When I finally calmed down enough to explain to my husbnad what I had found and he most generously agreed to hear me read it, after reading it he asked me “when did you write that”…. and I told him “I didn’t write this”. Tears filled his eyes and he said “oh my gash, other people out there have gone through this same thing haven’t they? We aren’t alone”… He then sat there in quiet for quite some time and after a quiet sigh said “well thank you for reading me that. Everything is going to be ok. You are going to get better and we are going to do whatever it takes to get you there.”

    He then continued to tell me that my decision to try meds needed to be just for me. Not for anyone else. Not for him, my mom and/or any of my friends. He said we will handle this however I want. If I want to take meds then that’s what we’ll do, if not then we won’t. He said that this reading had finally opened his eyes to how I was feeling and also shed light on his own feelings of being my super hero. He said he understands better how to handle me, but also appreciated how the reading acknowledged his confusion in the matter. We talked for some time and then he grabbed me and hugged me so tight and I let out the longest “boo-hoo” ever and in that moment it was like we both were one person and God pulled all my pain out of me and with the power of my “superhero” made all the pain float out of the top of my head. He then said to me “I think a hot shower will help you feel relaxed” and carried me into the bathroom and got the shower started. That evening we reintroduced the Depakote back to the therapeutic level and this morning things are beginning to level back off.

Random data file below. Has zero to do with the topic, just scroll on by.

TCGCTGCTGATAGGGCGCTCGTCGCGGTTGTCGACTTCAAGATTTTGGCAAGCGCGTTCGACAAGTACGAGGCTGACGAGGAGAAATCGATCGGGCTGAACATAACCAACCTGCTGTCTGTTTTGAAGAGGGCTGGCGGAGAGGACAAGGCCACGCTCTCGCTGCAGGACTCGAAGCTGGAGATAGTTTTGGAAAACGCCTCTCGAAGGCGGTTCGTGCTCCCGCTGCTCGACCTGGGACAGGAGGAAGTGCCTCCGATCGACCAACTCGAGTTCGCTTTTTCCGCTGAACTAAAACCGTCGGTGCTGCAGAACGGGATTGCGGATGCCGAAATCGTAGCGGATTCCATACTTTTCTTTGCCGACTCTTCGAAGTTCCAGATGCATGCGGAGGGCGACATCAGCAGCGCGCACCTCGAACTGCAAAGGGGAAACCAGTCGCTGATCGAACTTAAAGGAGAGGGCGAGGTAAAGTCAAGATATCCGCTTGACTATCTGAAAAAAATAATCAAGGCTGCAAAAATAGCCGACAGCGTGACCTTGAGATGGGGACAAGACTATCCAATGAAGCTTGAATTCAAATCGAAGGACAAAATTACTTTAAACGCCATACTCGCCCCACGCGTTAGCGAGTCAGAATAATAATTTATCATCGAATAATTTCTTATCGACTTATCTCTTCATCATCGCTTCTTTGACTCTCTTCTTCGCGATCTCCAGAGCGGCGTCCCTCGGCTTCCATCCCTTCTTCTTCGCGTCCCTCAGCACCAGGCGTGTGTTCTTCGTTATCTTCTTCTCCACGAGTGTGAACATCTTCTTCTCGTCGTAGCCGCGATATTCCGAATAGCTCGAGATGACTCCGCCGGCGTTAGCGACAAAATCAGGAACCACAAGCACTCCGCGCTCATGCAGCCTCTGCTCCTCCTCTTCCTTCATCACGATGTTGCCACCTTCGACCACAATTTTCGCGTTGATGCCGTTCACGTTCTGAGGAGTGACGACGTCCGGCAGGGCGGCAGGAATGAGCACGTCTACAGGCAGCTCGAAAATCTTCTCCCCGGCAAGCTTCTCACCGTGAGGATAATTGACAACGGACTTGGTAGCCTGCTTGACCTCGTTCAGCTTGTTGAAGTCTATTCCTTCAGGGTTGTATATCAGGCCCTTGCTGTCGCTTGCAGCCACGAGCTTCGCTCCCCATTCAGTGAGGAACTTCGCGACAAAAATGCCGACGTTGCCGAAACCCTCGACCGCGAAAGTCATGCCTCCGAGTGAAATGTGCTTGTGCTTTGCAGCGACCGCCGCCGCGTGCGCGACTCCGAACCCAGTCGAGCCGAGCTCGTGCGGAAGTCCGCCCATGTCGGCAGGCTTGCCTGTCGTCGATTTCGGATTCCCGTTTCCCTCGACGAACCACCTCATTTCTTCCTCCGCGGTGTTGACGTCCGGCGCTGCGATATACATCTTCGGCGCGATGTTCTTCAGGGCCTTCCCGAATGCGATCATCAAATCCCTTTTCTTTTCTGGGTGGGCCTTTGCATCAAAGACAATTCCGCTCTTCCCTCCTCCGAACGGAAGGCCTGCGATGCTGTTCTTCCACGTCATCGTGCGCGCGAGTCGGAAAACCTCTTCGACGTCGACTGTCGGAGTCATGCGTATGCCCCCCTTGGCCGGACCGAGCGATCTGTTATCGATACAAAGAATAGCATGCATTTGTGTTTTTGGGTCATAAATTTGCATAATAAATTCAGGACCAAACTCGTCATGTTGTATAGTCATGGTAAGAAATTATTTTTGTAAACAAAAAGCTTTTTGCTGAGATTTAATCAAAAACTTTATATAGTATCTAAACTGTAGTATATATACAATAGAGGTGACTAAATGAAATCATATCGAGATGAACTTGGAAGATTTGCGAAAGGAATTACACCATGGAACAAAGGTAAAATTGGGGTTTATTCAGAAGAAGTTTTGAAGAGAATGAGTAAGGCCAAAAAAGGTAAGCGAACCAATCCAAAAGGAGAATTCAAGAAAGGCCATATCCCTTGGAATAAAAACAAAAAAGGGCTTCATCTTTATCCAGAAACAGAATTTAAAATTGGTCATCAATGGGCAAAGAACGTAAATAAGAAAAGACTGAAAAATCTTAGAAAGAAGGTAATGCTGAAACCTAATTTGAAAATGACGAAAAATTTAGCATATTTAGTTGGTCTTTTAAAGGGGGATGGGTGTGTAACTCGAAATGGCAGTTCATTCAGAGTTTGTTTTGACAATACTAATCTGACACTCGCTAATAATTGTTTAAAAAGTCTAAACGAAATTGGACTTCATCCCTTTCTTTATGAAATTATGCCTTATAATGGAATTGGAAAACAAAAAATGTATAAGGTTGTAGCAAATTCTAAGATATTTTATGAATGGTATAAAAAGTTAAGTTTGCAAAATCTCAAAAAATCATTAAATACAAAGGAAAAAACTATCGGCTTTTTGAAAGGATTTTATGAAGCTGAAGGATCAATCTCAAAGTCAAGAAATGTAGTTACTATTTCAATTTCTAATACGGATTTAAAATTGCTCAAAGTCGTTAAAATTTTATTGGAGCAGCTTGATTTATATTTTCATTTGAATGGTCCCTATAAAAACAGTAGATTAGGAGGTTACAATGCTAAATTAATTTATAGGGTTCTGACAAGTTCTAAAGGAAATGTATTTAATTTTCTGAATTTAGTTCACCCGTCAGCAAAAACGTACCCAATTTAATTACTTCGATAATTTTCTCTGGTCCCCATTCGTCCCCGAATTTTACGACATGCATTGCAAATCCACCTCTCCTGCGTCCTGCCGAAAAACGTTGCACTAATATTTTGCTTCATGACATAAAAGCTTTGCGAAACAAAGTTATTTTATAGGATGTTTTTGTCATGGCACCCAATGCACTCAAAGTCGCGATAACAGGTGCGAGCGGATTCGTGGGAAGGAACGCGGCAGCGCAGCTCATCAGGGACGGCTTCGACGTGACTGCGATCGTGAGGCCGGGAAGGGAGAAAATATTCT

I wanted to take this opportunity to tell you how life changing this reading was. And give ALL the praise and glory to God for this website, this reading and for allowing you to be His messenger of your testimate. May God Bless you in your continued journey with your own issues. It was the most amazing feeling to know someone else had the same story. But, it was even more shocking to see a story so similar that just changing a husband’s name could make my own husband think it was my own personal account.

    I am forever indebted to your faithfulness to the Lord! May God Bless you and keep you safe, Magen.

  2. Abner says:

    (USA)  I truly believed that results for Manic Depression can be achieved from natural remedies. Contrary to some beliefs, when it comes to psychiatric treatments, psychiatrists, preferably those specializing in cognitive behavior therapy is still the best one to search for a lasting cure for Manic Depression.

    Thanks for this read, it really helps to know about these things. Once we know, we must share. Manic Depression is Real.

  3. Marinda says:

    (USA)  Thank you so much for your article. My husband has manic depression and was just admitted into the hospital this past Friday. Yesterday I visited him and he said he wanted a divorce. And now I am at a total loss of what to do. I thank you for your article because I do see it as a ray of hope. Even though right now I do not know how to talk to my husband, I am looking up to God for direction cause quite frankly He is all I have. My family doesn’t even know about this last episode, cause all they will do is tell me to leave. I do have faith believing friends and they are being very encouraging, which I am thankful for.